However, as a corollary to that, we would not necessarily want to extend the authorisation process by building in an obligation to consult the local community. But we shall ensure—this is where I believe that it is best put—that the code of practice, issued under Clause 34 of the Bill, gives advice on consultation with the local community. Indeed, we expect that the crime and disorder reduction partnerships, which include representatives from the police, the council and the local community, will want to engage with the community to determine whether there are areas in their locality where the use of the powers would be beneficial.

We agree that it is essential that local communities know that the powers are being used in their area. That is why Clause 31(3) ensures that publicity is given to an authorisation. We consider that clause to be very important. We want people to understand the import of exactly what we are trying to achieve with this piece of legislation and its value and importance in terms of enabling residents sometimes—no doubt in extreme circumstances—to reclaim their community. Ultimately, this is about giving power back to people in those communities so that they may have self-confidence and security. We consider those things to have primacy in this issue and in this debate.

Lord Thomas of Gresford: In my village of Gresford, the War Memorial Trust owns some 18 acres of land.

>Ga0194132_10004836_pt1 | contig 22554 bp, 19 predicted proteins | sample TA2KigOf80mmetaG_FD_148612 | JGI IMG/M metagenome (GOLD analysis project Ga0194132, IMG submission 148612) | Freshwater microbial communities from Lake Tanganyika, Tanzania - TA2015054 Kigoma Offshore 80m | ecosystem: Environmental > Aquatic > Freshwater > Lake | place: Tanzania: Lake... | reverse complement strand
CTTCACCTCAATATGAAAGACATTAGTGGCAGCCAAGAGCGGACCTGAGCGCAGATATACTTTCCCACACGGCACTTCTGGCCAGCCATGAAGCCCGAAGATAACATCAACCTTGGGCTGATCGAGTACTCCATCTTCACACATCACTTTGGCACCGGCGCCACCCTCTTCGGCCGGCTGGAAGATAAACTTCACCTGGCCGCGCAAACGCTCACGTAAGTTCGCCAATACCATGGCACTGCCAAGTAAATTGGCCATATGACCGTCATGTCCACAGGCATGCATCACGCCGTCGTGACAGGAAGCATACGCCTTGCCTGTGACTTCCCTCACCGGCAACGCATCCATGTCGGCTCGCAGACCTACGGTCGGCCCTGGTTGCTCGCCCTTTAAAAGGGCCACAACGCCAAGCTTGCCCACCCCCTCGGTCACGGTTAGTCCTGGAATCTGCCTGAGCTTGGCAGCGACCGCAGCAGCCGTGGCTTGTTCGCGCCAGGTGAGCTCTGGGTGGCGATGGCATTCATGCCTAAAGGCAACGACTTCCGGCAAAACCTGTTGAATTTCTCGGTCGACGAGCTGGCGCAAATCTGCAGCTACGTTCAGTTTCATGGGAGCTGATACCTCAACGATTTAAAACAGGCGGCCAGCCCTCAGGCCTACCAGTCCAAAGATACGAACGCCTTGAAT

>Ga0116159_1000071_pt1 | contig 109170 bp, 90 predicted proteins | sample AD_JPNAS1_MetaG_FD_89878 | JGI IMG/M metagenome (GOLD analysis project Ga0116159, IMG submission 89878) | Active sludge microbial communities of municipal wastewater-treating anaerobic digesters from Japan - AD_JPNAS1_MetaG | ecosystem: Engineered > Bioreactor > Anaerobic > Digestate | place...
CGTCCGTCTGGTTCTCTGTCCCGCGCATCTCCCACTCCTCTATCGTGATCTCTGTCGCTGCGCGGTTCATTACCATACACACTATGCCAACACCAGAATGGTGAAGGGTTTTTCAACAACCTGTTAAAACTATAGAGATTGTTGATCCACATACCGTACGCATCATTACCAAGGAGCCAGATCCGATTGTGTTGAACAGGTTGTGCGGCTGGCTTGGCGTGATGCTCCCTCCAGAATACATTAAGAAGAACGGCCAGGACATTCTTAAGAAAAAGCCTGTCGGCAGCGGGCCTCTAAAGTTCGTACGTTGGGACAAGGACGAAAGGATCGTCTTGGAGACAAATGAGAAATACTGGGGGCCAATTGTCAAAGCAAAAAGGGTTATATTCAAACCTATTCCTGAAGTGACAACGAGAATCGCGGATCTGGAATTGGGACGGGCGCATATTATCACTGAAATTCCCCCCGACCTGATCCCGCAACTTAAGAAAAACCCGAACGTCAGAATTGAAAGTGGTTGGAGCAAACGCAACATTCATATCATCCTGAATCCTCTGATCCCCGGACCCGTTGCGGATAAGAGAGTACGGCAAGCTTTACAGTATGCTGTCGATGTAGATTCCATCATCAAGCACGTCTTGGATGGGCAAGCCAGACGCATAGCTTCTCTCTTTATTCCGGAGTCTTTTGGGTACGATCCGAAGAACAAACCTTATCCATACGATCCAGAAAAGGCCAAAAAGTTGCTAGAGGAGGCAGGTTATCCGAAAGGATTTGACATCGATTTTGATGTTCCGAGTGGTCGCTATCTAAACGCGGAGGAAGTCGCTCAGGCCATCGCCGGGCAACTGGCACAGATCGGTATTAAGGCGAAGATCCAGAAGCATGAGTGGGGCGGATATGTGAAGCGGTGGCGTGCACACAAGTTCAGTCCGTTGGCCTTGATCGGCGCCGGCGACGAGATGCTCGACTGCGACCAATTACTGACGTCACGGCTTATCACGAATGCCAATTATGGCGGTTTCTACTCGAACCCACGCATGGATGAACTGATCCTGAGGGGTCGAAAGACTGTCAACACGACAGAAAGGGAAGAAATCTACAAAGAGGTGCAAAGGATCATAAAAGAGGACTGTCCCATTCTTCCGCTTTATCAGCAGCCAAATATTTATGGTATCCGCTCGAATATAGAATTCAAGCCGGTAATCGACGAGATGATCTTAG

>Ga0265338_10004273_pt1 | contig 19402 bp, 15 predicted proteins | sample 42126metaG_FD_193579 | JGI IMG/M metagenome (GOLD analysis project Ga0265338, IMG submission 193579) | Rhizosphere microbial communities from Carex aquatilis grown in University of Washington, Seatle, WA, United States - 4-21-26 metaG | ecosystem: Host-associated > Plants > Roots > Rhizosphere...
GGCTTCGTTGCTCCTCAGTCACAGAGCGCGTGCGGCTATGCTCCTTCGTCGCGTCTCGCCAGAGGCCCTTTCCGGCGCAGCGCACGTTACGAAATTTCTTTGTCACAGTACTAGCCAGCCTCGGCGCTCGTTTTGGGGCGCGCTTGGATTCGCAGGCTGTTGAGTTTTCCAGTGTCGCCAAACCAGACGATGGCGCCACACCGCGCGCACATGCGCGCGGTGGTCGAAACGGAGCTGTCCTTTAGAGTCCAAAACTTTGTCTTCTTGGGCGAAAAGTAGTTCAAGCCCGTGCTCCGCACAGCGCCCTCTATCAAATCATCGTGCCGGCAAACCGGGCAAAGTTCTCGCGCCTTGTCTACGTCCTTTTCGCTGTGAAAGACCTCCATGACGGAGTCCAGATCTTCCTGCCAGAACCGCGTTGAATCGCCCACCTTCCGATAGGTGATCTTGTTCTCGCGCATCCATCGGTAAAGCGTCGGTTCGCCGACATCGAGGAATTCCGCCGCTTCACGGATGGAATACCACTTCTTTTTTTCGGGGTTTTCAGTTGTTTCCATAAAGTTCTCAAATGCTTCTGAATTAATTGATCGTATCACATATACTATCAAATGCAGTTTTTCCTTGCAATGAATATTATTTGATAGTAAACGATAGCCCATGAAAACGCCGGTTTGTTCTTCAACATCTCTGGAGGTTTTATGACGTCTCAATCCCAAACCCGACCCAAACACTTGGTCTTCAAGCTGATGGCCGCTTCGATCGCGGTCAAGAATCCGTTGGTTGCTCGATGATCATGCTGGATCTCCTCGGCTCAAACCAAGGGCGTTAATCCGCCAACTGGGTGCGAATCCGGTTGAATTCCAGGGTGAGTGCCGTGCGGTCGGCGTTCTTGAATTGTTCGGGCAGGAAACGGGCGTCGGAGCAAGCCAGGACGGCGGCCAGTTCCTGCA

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We have a new sports hall, which is used for all kinds of community activities. We have two football pitches, a cricket pitch, tennis courts, a children's playground, two bowls greens and even somewhere to play billiards and snooker. We have the lot.

Across the road is the youth club. We, as the trustees, received a letter from someone who lives in the same street as the youth club. It said: "I am very concerned that when the youth club finishes, young people spill out and stand in the street next to my house. What we would like the trustees to do is to ensure that there is some way of getting them over to the sports facilities and making them play games and using the facilities that you are providing".

The trustees of the trust—there are approximately 30 of them—who represent the whole community, treated that request with some amusement. But that is what is behind this legislation. The Government are proposing that the police should start to manage people. I believe it was interesting that, in illustrating his point, the Minister referred to the posher part of Brighton, where the inhabitants were upset because young people were standing about in the street—

Lord Bassam of Brighton: Perhaps the noble Lord will give way briefly. I would not wish that description to take too much of a hold in this debate. I believe the residents of that particular part of Brighton would be amused at the description that the noble Lord used. My old ward was full of honest, hard-working folk, who had aspirations to improve, as we all do, and I am sure that they would be best recognised in those terms.